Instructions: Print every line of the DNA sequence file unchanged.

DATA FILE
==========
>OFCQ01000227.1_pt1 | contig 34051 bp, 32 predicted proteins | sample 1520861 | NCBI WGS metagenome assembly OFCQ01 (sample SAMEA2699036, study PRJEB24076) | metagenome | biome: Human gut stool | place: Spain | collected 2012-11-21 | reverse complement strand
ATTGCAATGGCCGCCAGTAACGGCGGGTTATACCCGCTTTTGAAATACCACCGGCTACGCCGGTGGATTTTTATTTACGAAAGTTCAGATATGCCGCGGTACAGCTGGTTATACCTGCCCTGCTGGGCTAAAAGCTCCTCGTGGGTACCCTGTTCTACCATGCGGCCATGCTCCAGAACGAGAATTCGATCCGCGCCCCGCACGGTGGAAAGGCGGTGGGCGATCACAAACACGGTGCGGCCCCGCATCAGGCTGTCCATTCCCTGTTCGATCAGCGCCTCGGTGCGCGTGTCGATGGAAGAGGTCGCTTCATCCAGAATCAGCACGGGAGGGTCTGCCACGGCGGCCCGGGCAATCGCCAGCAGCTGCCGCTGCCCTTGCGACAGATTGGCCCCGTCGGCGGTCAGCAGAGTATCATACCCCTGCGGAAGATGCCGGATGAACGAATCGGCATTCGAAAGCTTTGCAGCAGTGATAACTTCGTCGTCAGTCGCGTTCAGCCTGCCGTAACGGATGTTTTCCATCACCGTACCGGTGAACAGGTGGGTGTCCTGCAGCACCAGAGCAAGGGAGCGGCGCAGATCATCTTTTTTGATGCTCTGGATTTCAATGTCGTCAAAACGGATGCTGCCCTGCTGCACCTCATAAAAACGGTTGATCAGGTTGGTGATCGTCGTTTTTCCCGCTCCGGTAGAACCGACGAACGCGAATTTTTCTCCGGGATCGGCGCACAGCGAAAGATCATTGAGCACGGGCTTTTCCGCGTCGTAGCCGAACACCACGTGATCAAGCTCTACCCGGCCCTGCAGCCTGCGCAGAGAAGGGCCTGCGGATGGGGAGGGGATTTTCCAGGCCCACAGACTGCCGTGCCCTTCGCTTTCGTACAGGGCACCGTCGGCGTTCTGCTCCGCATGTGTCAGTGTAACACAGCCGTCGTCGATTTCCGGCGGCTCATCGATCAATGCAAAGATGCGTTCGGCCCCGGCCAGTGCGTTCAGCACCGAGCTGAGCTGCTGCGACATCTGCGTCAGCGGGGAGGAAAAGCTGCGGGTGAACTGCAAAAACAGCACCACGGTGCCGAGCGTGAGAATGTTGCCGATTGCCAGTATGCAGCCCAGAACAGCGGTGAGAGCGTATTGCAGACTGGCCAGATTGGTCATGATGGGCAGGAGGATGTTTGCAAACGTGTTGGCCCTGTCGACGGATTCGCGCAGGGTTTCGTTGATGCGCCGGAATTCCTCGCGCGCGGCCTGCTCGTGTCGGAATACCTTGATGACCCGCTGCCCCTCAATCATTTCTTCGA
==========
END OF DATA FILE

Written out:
>OFCQ01000227.1_pt1 | contig 34051 bp, 32 predicted proteins | sample 1520861 | NCBI WGS metagenome assembly OFCQ01 (sample SAMEA2699036, study PRJEB24076) | metagenome | biome: Human gut stool | place: Spain | collected 2012-11-21 | reverse complement strand
ATTGCAATGGCCGCCAGTAACGGCGGGTTATACCCGCTTTTGAAATACCACCGGCTACGCCGGTGGATTTTTATTTACGAAAGTTCAGATATGCCGCGGTACAGCTGGTTATACCTGCCCTGCTGGGCTAAAAGCTCCTCGTGGGTACCCTGTTCTACCATGCGGCCATGCTCCAGAACGAGAATTCGATCCGCGCCCCGCACGGTGGAAAGGCGGTGGGCGATCACAAACACGGTGCGGCCCCGCATCAGGCTGTCCATTCCCTGTTCGATCAGCGCCTCGGTGCGCGTGTCGATGGAAGAGGTCGCTTCATCCAGAATCAGCACGGGAGGGTCTGCCACGGCGGCCCGGGCAATCGCCAGCAGCTGCCGCTGCCCTTGCGACAGATTGGCCCCGTCGGCGGTCAGCAGAGTATCATACCCCTGCGGAAGATGCCGGATGAACGAATCGGCATTCGAAAGCTTTGCAGCAGTGATAACTTCGTCGTCAGTCGCGTTCAGCCTGCCGTAACGGATGTTTTCCATCACCGTACCGGTGAACAGGTGGGTGTCCTGCAGCACCAGAGCAAGGGAGCGGCGCAGATCATCTTTTTTGATGCTCTGGATTTCAATGTCGTCAAAACGGATGCTGCCCTGCTGCACCTCATAAAAACGGTTGATCAGGTTGGTGATCGTCGTTTTTCCCGCTCCGGTAGAACCGACGAACGCGAATTTTTCTCCGGGATCGGCGCACAGCGAAAGATCATTGAGCACGGGCTTTTCCGCGTCGTAGCCGAACACCACGTGATCAAGCTCTACCCGGCCCTGCAGCCTGCGCAGAGAAGGGCCTGCGGATGGGGAGGGGATTTTCCAGGCCCACAGACTGCCGTGCCCTTCGCTTTCGTACAGGGCACCGTCGGCGTTCTGCTCCGCATGTGTCAGTGTAACACAGCCGTCGTCGATTTCCGGCGGCTCATCGATCAATGCAAAGATGCGTTCGGCCCCGGCCAGTGCGTTCAGCACCGAGCTGAGCTGCTGCGACATCTGCGTCAGCGGGGAGGAAAAGCTGCGGGTGAACTGCAAAAACAGCACCACGGTGCCGAGCGTGAGAATGTTGCCGATTGCCAGTATGCAGCCCAGAACAGCGGTGAGAGCGTATTGCAGACTGGCCAGATTGGTCATGATGGGCAGGAGGATGTTTGCAAACGTGTTGGCCCTGTCGACGGATTCGCGCAGGGTTTCGTTGATGCGCCGGAATTCCTCGCGCGCGGCCTGCTCGTGTCGGAATACCTTGATGACCCGCTGCCCCTCAATCATTTCTTCGA